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Bail-in rules, easy ECB money curb covered bond issuance at Europe's banks

A slump in covered bond issuance is likely to prevail as long as European banks continue to feel the effects of new bail-in-able debt rules and ultracheap European Central Bank funding.

The market in euro-denominated benchmark covered bonds — securities that are backed by mortgages or other loans — has been shrinking over the past few years, and with the funding priorities of many eurozone-based banks set to change as they comply with new capital regulations designed to prevent future taxpayer-funded bailouts, their issuance is likely to remain depressed, analysts say.

The final round of the ECB's latest targeted longer-term refinancing operations program, TLTRO II, has also helped keep a lid on the covered bond market, and further easy money programs could curb issuance over the coming years.

Cheap money

The ECB extends four-year TLTRO loans to commercial banks at very favorable rates with the aim of stimulating lending to the real economy. In the final TLTRO II allotment in the first quarter, 474 European banks took up €233.5 billion of such funding; far more than in previous quarters. Taking these ECB loans lessens the advantage of issuing covered bonds, which are generally perceived as one of the cheapest forms of bank funding.

Such a high level of demand for TLTRO was a surprise, according to NORD/LB senior covered bond analyst Mathias Melms. In an interview, he said he has now revised down his expectations for covered bond issuance in 2017 to €110 billion, from about €122 billion.

"We think that issuance volume in the second half of the year will be definitely lower than in the first," Melms said. "Our base scenario is that we will see issuance of another €40 billion up to €50 billion. But definitely not another €60 billion for the remaining part of [2017]."

In the first five months of 2017, issuance of euro-denominated benchmark covered bonds totaled €65 billion, significantly lower than the €84 billion issued in the same period of 2016, ABN AMRO fixed income strategist Joost Beaumont said in a report.

The bail-in effect

Besides the impact of TLTRO and an expected tapering of the ECB's quantitative easing program after the summer break, the covered bond market will also be affected by the need for major eurozone banks to issue regulatory compliant bail-in-able debt, according to Melms.

Global systemically important banks, or GSIBs, which include France's BNP Paribas SA, Société Générale SA and Crédit Agricole SA and Germany's Deutsche Bank AG, are required to hold a certain amount of debt that can be bailed in if they run into trouble. The so-called total loss-absorbing capacity rules — or TLAC — are designed to prevent a repeat of the financial crisis-era government bailouts. Banks must also meet Europe-specific minimum requirement for own funds and eligible liabilities, or MREL, rules, due to be phased in in two stages, from January 2019 and January 2022.

"MREL and TLAC will influence the issuance volume of covered bonds negatively [because] banks [can] only issue one as they need the money," said Melms. Many issuers, particularly in France and Spain, would like to issue covered bonds but cannot because they have to issue MREL or TLAC debt, he said.

Ruben van Leeuwen, a senior asset-backed securities and covered bond analyst at Rabobank, said in an interview that there is much more of a focus on TLAC- and MREL-eligible instruments such as so-called senior nonpreferred bonds in France.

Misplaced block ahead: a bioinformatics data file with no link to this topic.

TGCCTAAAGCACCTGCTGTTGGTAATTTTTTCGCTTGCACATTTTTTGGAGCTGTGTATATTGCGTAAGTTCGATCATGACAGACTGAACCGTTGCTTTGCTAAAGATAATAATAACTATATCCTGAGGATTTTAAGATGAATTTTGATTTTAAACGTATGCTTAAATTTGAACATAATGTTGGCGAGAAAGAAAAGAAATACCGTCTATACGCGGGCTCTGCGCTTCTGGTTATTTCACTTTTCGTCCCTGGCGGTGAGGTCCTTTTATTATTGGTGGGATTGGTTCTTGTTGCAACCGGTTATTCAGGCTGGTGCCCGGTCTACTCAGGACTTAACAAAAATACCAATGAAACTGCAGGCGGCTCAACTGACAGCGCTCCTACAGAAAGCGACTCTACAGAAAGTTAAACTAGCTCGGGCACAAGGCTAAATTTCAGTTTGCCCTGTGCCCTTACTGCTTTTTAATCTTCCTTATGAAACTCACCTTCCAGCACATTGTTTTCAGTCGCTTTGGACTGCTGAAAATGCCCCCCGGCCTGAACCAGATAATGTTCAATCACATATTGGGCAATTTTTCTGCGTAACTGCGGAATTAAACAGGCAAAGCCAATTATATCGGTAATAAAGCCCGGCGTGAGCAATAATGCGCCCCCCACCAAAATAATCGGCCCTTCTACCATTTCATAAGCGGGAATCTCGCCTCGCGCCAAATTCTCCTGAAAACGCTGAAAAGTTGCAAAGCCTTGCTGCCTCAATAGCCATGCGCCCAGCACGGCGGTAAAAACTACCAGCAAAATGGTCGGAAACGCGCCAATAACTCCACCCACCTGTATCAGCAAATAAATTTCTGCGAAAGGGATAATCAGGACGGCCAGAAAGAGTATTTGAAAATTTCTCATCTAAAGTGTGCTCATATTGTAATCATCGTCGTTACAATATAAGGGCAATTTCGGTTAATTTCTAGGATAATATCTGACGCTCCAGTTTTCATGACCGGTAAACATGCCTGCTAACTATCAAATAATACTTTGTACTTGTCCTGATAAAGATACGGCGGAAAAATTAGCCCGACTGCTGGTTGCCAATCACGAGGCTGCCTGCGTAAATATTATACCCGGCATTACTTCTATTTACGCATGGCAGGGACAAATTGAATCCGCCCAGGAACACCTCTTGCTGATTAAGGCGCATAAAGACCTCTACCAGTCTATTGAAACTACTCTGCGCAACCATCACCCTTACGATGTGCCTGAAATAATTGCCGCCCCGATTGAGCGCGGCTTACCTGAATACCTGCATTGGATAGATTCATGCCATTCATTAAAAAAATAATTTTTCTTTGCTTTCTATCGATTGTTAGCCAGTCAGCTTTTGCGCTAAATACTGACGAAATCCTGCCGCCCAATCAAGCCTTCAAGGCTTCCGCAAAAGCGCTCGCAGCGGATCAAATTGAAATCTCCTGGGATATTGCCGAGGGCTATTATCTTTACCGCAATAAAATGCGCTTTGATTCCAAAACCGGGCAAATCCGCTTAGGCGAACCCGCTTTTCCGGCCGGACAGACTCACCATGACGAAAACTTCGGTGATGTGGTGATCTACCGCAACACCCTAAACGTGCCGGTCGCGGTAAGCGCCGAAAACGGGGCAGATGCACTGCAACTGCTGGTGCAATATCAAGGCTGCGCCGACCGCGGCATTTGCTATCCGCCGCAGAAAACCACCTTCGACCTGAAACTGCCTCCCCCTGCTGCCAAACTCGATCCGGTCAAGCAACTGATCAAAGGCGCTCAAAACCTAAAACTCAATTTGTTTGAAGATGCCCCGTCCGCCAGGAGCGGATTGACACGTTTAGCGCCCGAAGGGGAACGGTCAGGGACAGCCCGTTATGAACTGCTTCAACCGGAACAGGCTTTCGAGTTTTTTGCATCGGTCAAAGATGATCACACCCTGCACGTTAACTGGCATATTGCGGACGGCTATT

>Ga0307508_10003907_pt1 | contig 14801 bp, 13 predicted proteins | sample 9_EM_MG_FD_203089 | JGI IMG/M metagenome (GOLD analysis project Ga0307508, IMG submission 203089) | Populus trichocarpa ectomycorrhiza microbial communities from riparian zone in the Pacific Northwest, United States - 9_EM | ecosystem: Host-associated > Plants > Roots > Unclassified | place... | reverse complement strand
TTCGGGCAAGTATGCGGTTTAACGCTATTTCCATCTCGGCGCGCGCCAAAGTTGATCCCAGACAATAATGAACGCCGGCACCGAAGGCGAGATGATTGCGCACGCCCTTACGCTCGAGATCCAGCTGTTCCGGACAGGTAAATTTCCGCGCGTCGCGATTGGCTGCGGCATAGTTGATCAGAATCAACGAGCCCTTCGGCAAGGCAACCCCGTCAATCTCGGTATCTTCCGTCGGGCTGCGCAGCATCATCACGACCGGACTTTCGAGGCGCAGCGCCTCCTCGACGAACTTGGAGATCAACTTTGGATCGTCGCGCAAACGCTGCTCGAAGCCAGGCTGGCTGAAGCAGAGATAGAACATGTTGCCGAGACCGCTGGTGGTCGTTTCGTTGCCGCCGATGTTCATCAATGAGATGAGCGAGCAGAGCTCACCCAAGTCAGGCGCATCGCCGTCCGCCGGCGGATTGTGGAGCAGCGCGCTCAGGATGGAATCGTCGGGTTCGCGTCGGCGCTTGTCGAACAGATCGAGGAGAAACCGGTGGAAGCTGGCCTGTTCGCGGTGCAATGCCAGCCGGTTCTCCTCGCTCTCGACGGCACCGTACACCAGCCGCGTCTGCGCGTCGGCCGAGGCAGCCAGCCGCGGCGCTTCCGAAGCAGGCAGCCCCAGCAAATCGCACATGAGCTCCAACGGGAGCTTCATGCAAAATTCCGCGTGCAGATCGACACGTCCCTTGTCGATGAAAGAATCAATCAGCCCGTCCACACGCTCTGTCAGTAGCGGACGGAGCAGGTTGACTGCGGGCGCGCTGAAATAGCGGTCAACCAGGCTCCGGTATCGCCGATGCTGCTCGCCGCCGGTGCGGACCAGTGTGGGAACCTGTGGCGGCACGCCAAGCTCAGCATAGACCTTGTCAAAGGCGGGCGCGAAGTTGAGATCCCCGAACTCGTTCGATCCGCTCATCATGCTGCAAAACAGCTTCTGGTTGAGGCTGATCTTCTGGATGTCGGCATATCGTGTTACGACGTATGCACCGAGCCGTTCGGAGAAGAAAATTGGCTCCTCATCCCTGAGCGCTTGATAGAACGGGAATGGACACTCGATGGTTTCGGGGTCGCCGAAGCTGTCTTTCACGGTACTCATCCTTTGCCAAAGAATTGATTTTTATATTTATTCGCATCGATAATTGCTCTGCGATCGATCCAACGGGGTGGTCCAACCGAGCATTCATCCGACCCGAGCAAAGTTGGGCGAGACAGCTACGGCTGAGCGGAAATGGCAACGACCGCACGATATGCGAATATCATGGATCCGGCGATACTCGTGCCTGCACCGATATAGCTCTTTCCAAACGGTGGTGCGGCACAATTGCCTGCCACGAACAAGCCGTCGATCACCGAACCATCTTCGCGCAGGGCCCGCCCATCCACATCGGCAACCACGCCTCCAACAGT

With a lack of clarity around the bail-in-able debt, different countries have taken different approaches, with France creating a new category of sub-senior, or senior nonpreferred.

Banks will be issuing this debt well ahead of the new rules coming into effect, according to rating agency DBRS.

"France has already started ... Everybody tries to meet the requirements as soon as possible," said Gordon Kerr, DBRS senior vice president and head of EU research in global structured finance, in an interview. "Absolutely the focus this year will be on the lower end of the capital stack."

Market outlook

In its outlook for the euro benchmark covered bond market in 2017, DBRS said gross supply from established European jurisdictions is likely to remain subdued as banks are expected "to be busy building up unsecured and subordinate issuance" to meet MREL requirements.

ABN AMRO's Beaumont projected gross supply of covered bonds in the range of €110 billion to €115 billion for 2017, and a negative net supply for the full year, with more redemptions than new issues. In a forecast on Dec. 7, 2016, he said net supply of euro benchmark covered bonds has been negative for three of the past four years, surpassing redemption volumes only in 2015. In total, the covered bond market has shrunk by around €100 billion over the last few years, according to the bank.

But in spite of current muted issuance, covered bonds remain a good source of funding and, once TLTRO has ended and the TLAC/MREL effect on the market wears off, the market should recover, according to the analysts.

"If you just look the fundamentals supply-wise, I think that once banks are sufficiently capitalized and have met all their TLAC/MREL requirements they will go for the cheapest funding source available — and that is covered bonds," Van Leeuwen said.

Melms expects low maturities to depress new euro-denominated covered bond issuance to €95 billion in 2018, but then sees issuance improving to €110 billion in 2019 and €120 billion in 2020. In 2021, when the final TLTRO II loans mature, it could potentially surge to €160 billion.

"2021 is a long way to go but if we don't have a [new] TLTRO program banks will need to replace the TLTRO II money with something and the natural choice would be covered bonds," he said.